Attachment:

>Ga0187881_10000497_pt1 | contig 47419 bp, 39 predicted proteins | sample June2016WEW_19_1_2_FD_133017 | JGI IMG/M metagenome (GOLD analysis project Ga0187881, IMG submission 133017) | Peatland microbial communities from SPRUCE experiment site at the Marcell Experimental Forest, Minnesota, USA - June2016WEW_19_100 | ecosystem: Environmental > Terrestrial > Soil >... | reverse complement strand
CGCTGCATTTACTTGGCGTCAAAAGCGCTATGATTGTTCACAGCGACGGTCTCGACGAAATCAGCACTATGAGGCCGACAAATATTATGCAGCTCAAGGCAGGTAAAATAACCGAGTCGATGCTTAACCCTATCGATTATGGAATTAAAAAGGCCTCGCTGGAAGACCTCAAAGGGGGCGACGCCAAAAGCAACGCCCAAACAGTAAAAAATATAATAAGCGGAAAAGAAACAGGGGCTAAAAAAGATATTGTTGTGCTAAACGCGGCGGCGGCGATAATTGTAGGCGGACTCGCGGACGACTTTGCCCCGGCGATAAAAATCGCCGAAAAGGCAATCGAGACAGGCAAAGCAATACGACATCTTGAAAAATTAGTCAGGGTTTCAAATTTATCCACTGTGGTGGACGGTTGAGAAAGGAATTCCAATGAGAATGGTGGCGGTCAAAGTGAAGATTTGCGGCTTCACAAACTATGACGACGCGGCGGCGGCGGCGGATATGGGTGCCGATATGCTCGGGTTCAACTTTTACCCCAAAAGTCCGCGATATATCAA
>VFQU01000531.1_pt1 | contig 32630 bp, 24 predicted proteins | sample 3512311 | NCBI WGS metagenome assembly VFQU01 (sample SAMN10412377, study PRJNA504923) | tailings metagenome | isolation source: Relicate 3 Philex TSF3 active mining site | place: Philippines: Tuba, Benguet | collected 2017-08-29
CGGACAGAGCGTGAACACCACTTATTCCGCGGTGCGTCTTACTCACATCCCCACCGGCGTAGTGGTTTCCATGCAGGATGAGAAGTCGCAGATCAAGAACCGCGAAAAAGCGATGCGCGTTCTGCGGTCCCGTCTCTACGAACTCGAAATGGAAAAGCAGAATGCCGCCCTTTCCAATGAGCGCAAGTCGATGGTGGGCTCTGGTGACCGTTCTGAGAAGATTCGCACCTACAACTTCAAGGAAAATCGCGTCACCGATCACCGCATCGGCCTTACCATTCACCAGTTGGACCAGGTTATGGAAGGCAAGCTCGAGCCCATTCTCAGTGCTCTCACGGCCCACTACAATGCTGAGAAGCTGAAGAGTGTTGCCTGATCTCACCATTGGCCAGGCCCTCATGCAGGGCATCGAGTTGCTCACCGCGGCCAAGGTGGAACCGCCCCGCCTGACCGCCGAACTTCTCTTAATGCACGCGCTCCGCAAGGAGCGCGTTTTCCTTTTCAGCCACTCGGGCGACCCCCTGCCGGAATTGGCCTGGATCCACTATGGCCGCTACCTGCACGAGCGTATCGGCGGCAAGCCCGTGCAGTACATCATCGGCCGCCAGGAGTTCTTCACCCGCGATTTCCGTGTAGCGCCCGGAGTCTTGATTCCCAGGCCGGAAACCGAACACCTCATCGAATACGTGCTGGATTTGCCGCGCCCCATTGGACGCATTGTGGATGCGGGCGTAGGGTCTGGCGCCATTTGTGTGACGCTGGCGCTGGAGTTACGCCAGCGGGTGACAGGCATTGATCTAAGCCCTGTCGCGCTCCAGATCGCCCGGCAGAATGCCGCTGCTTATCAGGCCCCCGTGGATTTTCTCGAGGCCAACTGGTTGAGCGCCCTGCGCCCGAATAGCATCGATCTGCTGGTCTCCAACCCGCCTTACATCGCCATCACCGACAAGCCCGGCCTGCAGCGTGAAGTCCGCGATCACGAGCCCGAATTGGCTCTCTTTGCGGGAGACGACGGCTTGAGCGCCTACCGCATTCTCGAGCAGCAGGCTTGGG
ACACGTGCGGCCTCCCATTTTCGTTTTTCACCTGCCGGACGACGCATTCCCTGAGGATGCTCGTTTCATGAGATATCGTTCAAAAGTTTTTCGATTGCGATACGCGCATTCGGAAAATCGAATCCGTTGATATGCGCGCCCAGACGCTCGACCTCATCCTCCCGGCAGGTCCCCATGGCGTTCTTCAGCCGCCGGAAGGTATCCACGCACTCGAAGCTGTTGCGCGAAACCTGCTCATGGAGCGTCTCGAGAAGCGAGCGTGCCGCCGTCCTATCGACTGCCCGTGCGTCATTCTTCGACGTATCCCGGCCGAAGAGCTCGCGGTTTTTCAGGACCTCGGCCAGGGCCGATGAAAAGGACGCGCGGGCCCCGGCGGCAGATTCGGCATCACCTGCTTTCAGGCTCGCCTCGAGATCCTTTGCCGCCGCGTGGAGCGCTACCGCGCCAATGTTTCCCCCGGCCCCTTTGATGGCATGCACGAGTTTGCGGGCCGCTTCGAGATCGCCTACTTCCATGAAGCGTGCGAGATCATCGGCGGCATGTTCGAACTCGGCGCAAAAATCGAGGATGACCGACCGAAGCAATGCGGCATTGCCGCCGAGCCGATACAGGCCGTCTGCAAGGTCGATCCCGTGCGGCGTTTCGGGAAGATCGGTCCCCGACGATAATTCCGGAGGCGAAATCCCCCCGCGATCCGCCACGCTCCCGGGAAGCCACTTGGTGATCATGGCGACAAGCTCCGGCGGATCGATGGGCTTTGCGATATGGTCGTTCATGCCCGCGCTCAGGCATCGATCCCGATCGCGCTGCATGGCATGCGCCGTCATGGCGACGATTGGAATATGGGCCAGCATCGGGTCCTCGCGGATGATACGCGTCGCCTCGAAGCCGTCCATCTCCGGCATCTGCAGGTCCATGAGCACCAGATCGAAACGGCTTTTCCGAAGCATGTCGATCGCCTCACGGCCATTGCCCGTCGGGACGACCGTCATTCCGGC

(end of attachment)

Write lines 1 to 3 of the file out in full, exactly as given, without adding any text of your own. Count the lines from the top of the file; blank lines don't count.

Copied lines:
>Ga0187881_10000497_pt1 | contig 47419 bp, 39 predicted proteins | sample June2016WEW_19_1_2_FD_133017 | JGI IMG/M metagenome (GOLD analysis project Ga0187881, IMG submission 133017) | Peatland microbial communities from SPRUCE experiment site at the Marcell Experimental Forest, Minnesota, USA - June2016WEW_19_100 | ecosystem: Environmental > Terrestrial > Soil >... | reverse complement strand
CGCTGCATTTACTTGGCGTCAAAAGCGCTATGATTGTTCACAGCGACGGTCTCGACGAAATCAGCACTATGAGGCCGACAAATATTATGCAGCTCAAGGCAGGTAAAATAACCGAGTCGATGCTTAACCCTATCGATTATGGAATTAAAAAGGCCTCGCTGGAAGACCTCAAAGGGGGCGACGCCAAAAGCAACGCCCAAACAGTAAAAAATATAATAAGCGGAAAAGAAACAGGGGCTAAAAAAGATATTGTTGTGCTAAACGCGGCGGCGGCGATAATTGTAGGCGGACTCGCGGACGACTTTGCCCCGGCGATAAAAATCGCCGAAAAGGCAATCGAGACAGGCAAAGCAATACGACATCTTGAAAAATTAGTCAGGGTTTCAAATTTATCCACTGTGGTGGACGGTTGAGAAAGGAATTCCAATGAGAATGGTGGCGGTCAAAGTGAAGATTTGCGGCTTCACAAACTATGACGACGCGGCGGCGGCGGCGGATATGGGTGCCGATATGCTCGGGTTCAACTTTTACCCCAAAAGTCCGCGATATATCAA
>VFQU01000531.1_pt1 | contig 32630 bp, 24 predicted proteins | sample 3512311 | NCBI WGS metagenome assembly VFQU01 (sample SAMN10412377, study PRJNA504923) | tailings metagenome | isolation source: Relicate 3 Philex TSF3 active mining site | place: Philippines: Tuba, Benguet | collected 2017-08-29